Junior is eventually named acting boss of the family and his feud with Tony has come to a stand still, for now. But Livia (Tony’s mom) finds out that Tony has been seeing a therapist through her conversations with A.J. She confides in Junior about the news as he is the only one who seems to understand her. They are unnerved at the prospect of him talking to an “outsider”. This leads Junior to attempt to consolidate power within the family, which means only one thing, he plans to murder Tony Soprano. All with the blessing of Livia too. Tony meanwhile has slipped into a chronic depression as he starts to feel the affects of the Lithium pills Dr. Melfi has prescribed. Junior contracts two outsiders to do the hit on Tony. The initial attempt on Tony fails as Christopher decides to follow him for protection. He inadvertently stops the attempt accidentally. The hit men try again, only this time Tony sees it coming just in time. In what is probably the best single moment of Sopranos (see Defining Moment below), Tony manages to fight off both men and barely escape with his life as one assailant accidentally shoots the other as Tony dodges the gun shot. He fights off the last assailant as he twist the gun barrel away from himself as he is speeding away in his car. Momentarily invigorated by cheating death, Tony loses sight of the road and crashes into a parked car, ultimately injuring his leg.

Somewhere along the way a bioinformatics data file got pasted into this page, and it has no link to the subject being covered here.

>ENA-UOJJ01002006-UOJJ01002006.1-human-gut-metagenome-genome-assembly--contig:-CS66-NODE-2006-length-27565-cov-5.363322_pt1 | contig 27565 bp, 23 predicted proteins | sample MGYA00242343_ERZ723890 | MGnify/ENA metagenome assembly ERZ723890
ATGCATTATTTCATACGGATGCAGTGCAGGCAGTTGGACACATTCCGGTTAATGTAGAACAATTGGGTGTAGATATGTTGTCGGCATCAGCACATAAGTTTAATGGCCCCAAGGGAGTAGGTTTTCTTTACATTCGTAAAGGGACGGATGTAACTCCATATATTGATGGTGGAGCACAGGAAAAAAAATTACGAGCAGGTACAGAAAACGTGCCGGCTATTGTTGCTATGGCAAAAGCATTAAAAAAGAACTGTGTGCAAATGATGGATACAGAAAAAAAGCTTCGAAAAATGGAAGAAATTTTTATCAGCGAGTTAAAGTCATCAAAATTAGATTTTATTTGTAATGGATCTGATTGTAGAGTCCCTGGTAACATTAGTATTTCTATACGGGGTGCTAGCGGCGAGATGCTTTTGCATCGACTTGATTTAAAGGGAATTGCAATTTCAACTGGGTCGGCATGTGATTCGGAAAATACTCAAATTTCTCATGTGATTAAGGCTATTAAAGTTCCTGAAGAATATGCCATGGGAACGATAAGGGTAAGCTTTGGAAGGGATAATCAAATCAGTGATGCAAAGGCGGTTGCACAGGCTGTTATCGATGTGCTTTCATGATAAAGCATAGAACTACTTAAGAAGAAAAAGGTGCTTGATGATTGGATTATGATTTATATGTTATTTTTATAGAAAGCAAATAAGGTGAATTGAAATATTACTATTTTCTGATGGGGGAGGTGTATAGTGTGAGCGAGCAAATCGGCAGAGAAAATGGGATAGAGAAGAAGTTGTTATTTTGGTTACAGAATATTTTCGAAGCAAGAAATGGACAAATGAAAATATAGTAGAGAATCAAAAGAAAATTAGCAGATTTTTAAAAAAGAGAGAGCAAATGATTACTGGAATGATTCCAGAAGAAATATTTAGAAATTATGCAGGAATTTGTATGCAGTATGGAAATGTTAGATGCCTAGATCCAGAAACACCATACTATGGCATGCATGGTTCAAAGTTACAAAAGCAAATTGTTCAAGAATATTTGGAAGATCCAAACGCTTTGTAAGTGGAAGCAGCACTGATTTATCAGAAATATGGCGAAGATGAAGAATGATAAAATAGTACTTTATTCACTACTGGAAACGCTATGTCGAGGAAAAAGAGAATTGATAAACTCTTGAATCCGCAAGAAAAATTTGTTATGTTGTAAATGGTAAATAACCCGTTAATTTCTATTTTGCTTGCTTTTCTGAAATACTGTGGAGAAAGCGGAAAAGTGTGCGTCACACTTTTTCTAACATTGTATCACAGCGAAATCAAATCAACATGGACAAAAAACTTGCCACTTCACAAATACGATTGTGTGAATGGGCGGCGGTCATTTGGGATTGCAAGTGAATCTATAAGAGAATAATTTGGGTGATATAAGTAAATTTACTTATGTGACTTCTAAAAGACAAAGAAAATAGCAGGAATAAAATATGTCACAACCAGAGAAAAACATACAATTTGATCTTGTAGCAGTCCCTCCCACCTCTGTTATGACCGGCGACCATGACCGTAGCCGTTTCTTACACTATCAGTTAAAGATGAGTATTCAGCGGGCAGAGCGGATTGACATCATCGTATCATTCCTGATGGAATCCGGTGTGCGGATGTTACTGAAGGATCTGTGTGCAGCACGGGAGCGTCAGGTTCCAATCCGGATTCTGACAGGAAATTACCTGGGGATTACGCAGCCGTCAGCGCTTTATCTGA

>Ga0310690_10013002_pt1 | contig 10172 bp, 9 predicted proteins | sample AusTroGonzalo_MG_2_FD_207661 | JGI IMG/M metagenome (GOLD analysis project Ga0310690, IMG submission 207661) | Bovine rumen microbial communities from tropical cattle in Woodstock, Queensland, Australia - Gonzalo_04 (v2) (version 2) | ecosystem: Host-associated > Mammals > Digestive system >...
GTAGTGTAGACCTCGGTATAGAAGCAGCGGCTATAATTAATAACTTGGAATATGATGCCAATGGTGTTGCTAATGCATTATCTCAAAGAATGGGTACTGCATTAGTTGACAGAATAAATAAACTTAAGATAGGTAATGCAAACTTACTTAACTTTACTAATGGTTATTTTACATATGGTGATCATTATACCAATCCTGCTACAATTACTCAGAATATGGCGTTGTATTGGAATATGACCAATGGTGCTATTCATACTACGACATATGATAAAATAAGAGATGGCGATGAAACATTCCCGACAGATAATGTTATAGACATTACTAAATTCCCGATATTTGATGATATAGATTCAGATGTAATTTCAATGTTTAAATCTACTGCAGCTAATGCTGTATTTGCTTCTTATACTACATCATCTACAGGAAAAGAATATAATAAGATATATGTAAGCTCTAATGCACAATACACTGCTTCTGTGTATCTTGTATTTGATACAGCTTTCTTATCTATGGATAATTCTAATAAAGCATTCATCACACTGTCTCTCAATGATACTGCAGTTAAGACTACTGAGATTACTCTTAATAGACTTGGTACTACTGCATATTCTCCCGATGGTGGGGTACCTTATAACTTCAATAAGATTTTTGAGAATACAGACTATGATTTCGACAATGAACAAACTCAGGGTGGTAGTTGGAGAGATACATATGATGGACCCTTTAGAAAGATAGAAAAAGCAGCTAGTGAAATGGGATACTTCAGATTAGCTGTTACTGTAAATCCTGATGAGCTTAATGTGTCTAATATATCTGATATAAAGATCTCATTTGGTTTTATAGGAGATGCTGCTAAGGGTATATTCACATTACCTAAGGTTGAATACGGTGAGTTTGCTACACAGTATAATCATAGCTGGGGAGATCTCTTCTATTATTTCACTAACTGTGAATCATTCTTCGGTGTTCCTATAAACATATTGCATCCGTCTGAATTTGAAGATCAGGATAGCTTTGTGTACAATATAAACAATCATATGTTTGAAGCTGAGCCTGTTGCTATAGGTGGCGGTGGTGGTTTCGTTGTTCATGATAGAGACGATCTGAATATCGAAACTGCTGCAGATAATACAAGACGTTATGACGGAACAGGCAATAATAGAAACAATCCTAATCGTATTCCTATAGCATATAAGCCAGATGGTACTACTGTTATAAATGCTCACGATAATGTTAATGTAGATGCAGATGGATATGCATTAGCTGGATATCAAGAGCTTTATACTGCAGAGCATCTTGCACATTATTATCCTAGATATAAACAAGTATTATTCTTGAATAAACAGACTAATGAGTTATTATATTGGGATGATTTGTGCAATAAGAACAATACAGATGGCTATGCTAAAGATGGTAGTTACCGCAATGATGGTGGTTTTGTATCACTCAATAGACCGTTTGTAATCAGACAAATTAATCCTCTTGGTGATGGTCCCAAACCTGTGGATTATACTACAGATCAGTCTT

Back at the hospital, FBI Agent Harris tries to convince Tony to turn state’s evidence and go into Federal Witness Protection Program. Carmela likes the idea but Tony refuses to entertain it. He chalks it up to a simple car jacking. All the while Tony’s crew suspect something afoul with Junior and his motives.

Finale/Cliffhanger: 6